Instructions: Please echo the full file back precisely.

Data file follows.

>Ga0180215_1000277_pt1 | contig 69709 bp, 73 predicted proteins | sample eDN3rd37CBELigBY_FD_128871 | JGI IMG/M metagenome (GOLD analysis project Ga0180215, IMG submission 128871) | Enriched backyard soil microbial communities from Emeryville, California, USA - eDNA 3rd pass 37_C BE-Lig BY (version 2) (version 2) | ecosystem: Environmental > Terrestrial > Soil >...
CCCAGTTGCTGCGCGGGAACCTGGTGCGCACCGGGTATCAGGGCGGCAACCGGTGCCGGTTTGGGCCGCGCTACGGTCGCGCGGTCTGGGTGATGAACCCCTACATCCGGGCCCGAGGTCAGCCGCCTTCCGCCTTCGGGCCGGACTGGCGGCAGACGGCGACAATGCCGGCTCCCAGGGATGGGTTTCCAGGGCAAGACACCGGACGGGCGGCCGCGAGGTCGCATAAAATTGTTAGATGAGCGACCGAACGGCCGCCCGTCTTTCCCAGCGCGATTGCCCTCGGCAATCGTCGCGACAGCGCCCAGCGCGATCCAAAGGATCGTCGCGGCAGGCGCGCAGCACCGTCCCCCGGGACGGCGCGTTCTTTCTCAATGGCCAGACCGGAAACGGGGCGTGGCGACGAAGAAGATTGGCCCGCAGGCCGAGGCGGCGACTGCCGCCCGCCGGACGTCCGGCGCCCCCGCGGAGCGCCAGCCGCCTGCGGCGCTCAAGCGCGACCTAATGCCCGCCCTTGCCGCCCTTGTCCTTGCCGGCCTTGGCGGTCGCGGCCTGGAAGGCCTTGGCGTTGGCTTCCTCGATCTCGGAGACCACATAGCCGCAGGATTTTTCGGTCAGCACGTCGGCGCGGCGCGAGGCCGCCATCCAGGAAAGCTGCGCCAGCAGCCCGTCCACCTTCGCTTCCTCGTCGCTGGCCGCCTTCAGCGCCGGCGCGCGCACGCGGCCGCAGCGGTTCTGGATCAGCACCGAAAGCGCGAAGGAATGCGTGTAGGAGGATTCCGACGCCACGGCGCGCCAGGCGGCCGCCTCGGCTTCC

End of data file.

>Ga0180215_1000277_pt1 | contig 69709 bp, 73 predicted proteins | sample eDN3rd37CBELigBY_FD_128871 | JGI IMG/M metagenome (GOLD analysis project Ga0180215, IMG submission 128871) | Enriched backyard soil microbial communities from Emeryville, California, USA - eDNA 3rd pass 37_C BE-Lig BY (version 2) (version 2) | ecosystem: Environmental > Terrestrial > Soil >...
CCCAGTTGCTGCGCGGGAACCTGGTGCGCACCGGGTATCAGGGCGGCAACCGGTGCCGGTTTGGGCCGCGCTACGGTCGCGCGGTCTGGGTGATGAACCCCTACATCCGGGCCCGAGGTCAGCCGCCTTCCGCCTTCGGGCCGGACTGGCGGCAGACGGCGACAATGCCGGCTCCCAGGGATGGGTTTCCAGGGCAAGACACCGGACGGGCGGCCGCGAGGTCGCATAAAATTGTTAGATGAGCGACCGAACGGCCGCCCGTCTTTCCCAGCGCGATTGCCCTCGGCAATCGTCGCGACAGCGCCCAGCGCGATCCAAAGGATCGTCGCGGCAGGCGCGCAGCACCGTCCCCCGGGACGGCGCGTTCTTTCTCAATGGCCAGACCGGAAACGGGGCGTGGCGACGAAGAAGATTGGCCCGCAGGCCGAGGCGGCGACTGCCGCCCGCCGGACGTCCGGCGCCCCCGCGGAGCGCCAGCCGCCTGCGGCGCTCAAGCGCGACCTAATGCCCGCCCTTGCCGCCCTTGTCCTTGCCGGCCTTGGCGGTCGCGGCCTGGAAGGCCTTGGCGTTGGCTTCCTCGATCTCGGAGACCACATAGCCGCAGGATTTTTCGGTCAGCACGTCGGCGCGGCGCGAGGCCGCCATCCAGGAAAGCTGCGCCAGCAGCCCGTCCACCTTCGCTTCCTCGTCGCTGGCCGCCTTCAGCGCCGGCGCGCGCACGCGGCCGCAGCGGTTCTGGATCAGCACCGAAAGCGCGAAGGAATGCGTGTAGGAGGATTCCGACGCCACGGCGCGCCAGGCGGCCGCCTCGGCTTCC